- Joey Wharton
- Pig Destroyer
What started as Crucialfest founder Jarom Bischoff's dream of bridging the gap between heavy music and the general public is now a force to be reckoned with. What began as the baby mutant dinosaurs of small venues across town has now grown into a Godzilla-sized music festival gracing the Beehive State, and this year sports its most important lineup of extreme, alternative music. Crucialfest 8 is turning heads like The Exorcist—and what better location for two straight days of headbanging, day-drinking and food-trucking than Utah State Fairpark?
Out of the 40 bands and artists on this year's bill, one stands out for making their Utah debut: grindcore pioneers Pig Destroyer. "On stage, for us, is the best part of being in a band," says Blake Harrison, who's best known for Pig Destroyer's eerie and sometimes playful electronics and samples. His latest work—peppered into the band's sixth studio album, Head Cage, released Sept. 7—creates a theatrical atmosphere mixed with adrenaline and adventure. "It's not always about a violent line or necessarily something aggressive sounding—you gotta listen, hear dialogue and sound, and take it out of context," he says.
Explaining more about the inspirations for his dark samples, Harrison adds, "There's this Sam Neill movie that I love called Possession—I've got maybe 20 samples from that I've been trying to wedge in on [2012's] Book Burner and Head Cage."
For those unaccustomed to Pig Destroyer (or grindcore in general), the meaning behind the band's name is simple: destroying cops. But before going all aggro and #MAGA, remember that Pig Destroyer's music eviscerates many topics—everything from religion and serial stranglers to former Vice President Dick Cheney taking out bystanders on a Halliburton jetpack. Formed in Alexandria, Va., in 1997 by vocalist J.R. Hayes, guitarist Scott Hull and drummer John Evans, the band stuck to that lineup until Harrison joined the fold on 2007's Phantom Limb, taking Pig Destroyer in a noisy, aggressive direction.
"Grindcore and extreme music has been the bastard child of the music industry," Harrison says. "I was having a conversation with my buddy the other day, and he said, 'One of the great things about metal is when you get into it, you're basically into it for life.' The fans are very rabid—extreme music is not a casual thing. It's not like picking up a Keith Urban record and going, 'This is cool, I guess.'"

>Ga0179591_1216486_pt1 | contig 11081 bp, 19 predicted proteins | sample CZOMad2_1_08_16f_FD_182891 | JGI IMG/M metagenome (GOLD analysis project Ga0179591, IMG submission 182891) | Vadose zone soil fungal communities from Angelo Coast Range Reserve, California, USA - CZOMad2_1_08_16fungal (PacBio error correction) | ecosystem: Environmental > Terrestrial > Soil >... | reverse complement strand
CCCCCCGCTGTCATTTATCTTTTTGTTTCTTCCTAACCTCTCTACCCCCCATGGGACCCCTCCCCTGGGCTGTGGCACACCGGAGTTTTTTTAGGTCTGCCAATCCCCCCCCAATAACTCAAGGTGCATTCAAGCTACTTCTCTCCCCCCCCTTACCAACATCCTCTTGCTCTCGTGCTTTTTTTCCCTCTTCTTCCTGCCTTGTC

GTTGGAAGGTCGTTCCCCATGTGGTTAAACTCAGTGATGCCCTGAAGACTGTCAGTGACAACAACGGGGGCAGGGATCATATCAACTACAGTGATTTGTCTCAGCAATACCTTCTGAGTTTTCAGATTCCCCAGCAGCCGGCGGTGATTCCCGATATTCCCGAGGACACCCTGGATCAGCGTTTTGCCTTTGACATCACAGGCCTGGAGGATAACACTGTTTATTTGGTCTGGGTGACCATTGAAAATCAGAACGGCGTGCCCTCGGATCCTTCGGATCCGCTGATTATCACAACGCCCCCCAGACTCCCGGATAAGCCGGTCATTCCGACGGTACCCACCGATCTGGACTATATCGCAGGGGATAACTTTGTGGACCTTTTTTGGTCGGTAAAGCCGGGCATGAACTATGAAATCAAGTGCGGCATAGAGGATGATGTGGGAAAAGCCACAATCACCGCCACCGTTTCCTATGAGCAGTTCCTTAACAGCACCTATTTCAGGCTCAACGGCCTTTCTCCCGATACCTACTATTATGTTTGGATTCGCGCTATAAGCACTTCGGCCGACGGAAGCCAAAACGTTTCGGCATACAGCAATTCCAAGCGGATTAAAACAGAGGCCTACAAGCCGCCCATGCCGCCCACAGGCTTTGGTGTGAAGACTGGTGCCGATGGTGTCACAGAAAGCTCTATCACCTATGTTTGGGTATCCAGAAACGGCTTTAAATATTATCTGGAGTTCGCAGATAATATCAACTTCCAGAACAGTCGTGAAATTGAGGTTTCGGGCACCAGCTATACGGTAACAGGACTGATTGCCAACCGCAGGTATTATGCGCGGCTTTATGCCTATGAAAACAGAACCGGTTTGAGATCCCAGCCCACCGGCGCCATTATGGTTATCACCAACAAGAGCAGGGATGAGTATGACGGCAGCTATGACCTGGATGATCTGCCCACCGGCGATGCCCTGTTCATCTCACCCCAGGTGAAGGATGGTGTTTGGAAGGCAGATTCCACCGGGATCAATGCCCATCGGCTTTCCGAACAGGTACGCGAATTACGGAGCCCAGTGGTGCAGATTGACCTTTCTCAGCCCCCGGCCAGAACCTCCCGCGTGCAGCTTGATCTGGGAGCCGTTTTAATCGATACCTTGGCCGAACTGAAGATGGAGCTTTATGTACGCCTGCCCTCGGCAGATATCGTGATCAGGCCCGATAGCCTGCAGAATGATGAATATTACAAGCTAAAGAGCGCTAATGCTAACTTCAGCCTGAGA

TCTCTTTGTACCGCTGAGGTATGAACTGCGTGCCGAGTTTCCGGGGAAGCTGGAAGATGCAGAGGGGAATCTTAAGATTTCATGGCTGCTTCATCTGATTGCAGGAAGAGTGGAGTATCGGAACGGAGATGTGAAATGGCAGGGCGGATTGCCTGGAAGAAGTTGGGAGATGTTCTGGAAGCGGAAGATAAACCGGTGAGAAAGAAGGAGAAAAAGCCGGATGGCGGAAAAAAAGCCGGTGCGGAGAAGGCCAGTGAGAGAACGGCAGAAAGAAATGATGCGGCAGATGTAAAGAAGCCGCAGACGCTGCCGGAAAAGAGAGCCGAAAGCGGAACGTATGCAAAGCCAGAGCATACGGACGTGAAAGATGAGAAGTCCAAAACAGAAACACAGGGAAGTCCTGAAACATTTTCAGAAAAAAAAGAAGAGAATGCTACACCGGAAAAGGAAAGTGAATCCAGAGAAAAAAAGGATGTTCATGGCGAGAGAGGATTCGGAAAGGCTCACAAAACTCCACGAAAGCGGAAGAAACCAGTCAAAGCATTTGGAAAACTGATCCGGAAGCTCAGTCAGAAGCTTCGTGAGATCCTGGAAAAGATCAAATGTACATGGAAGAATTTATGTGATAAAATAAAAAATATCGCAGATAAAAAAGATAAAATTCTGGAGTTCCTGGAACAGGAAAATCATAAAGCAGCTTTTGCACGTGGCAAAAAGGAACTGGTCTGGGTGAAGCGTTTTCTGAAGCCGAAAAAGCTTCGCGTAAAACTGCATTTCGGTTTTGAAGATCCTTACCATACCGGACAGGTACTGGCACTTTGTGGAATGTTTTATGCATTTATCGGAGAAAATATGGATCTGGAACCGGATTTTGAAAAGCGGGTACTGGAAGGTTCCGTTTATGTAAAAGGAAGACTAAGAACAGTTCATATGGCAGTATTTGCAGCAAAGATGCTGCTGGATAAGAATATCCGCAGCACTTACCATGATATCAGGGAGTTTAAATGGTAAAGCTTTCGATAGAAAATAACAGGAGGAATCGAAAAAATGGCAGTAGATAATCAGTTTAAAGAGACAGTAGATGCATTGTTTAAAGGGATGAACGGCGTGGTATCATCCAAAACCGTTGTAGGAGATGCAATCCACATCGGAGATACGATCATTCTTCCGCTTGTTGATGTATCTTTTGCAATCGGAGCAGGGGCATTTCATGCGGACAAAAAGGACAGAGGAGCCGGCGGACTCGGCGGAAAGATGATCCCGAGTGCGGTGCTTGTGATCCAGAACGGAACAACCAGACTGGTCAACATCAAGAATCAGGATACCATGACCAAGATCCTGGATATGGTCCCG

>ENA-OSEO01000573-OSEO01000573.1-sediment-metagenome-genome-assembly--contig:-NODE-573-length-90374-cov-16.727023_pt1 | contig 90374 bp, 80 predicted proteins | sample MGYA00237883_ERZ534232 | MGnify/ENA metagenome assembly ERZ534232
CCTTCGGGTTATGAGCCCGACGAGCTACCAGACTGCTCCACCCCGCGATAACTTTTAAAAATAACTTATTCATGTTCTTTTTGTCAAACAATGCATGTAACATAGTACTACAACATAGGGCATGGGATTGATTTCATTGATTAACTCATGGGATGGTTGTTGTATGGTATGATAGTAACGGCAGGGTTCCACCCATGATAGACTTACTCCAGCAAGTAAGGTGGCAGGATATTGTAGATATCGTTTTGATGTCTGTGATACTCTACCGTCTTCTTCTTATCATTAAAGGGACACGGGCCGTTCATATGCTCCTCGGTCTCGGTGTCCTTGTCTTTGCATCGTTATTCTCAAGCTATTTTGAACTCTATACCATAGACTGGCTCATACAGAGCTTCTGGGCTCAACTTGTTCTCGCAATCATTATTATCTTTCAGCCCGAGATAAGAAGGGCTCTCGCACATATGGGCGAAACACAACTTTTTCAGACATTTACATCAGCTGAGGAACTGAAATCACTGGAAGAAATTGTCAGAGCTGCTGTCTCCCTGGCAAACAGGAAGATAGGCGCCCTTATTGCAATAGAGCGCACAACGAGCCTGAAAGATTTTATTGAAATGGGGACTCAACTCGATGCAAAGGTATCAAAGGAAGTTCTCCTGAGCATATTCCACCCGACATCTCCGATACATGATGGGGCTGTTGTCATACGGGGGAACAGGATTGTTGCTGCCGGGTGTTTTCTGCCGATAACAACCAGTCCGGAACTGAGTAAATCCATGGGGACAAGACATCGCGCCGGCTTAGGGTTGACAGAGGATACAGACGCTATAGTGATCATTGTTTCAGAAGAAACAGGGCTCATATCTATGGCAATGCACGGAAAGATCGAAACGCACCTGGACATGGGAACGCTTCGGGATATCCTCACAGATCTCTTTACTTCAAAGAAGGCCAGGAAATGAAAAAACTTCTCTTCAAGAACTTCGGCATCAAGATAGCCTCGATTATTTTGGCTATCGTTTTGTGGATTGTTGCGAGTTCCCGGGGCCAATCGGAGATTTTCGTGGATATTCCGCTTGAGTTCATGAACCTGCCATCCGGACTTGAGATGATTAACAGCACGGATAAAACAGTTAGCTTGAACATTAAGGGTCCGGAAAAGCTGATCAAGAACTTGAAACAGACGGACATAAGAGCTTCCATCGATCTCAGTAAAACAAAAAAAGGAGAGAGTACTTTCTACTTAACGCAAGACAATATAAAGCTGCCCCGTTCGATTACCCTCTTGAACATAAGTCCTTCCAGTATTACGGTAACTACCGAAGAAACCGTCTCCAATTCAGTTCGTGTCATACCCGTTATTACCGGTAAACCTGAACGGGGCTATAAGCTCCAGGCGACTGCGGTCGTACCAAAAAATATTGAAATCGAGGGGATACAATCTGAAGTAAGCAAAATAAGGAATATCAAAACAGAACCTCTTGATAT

After releasing five studio albums, Pig Destroyer added bassist John Jarvis in 2013. Five years later, Head Cage hit the streets, and Pig Destroyer is now ready to blow up the stage with new tunes. Still, it's no secret that the grindcore influencers take their time with each record and don't tour very often, which makes this year's Crucialfest one for the books. "It's hard," Harrison says. "We all have day jobs; Scott's got a wife and a family. A lot of people think it's financial, but a lot of it's just time. We can't be on the road for months straight. It's how the band is set up and how we function."
Joining Pig Destroyer as Crucialfest headliners are explosive goth/folk-rocker Chelsea Wolfe, whose latest record Hiss Spun, recorded by Converge's Kurt Ballou, has been winning over metal fans since its 2017 release. Chicago's Russian Circles bring instrumental rock to the table, while Pig Destroyer's second day co-headliners are legendary doom-metal veterans Neurosis, who evolved from the Bay Area punk squall of 1987's Pain of Mind to pioneering sludgy post-metal.
Bischoff says booking Neurosis in particular has been a personal goal for years, and local metalheads agree: "Each year, I ask the question, 'If you could see anyone at Crucialfest, who would it be?'" Bischoff says. "Neurosis always makes the list." With four decades of ego-free exploration, Neurosis' founding trio of Scott Kelly, Dave Edwardson and Jason Roeder still push metal boundaries.
Other musical highlights of the two-day festival include the metalcore of Black Tusk, Mutoid Man and Cult Leader; the psychedelia of Earthless and Royal Thunder; the folk-tinged Americana of Chuck Ragan and Amigo the Devil; the aggressive hip-hop of Dem Atlas, Dalëk and Shredders; the electronic experimentation of Dance with the Dead, Magic Sword and Dan Terminus; the hardcore punk of Slaves (U.K.), Street Sects and Zig Zags; and at least 15 local bands. As Bischoff says, "You're not into metal? Me neither. This is not a metal festival. Crucialfest is true to the spirit of underground Salt Lake City music and culture."
Crucialfest 8 also marks the debut of Crucialdrag, featuring Biqtch Puddin' (reigning queen of The Boulet Brothers' Dragula reality show), fellow Dragula competitor Ursula Major and many more local and national killer queens. At the end of the day, Crucialfest not only represents Utah's diverse community, but also displays a different side of Salt Lake City that goes beyond the boring, clean-cut vanilla stereotype. And extremity is equally as important as the status quo.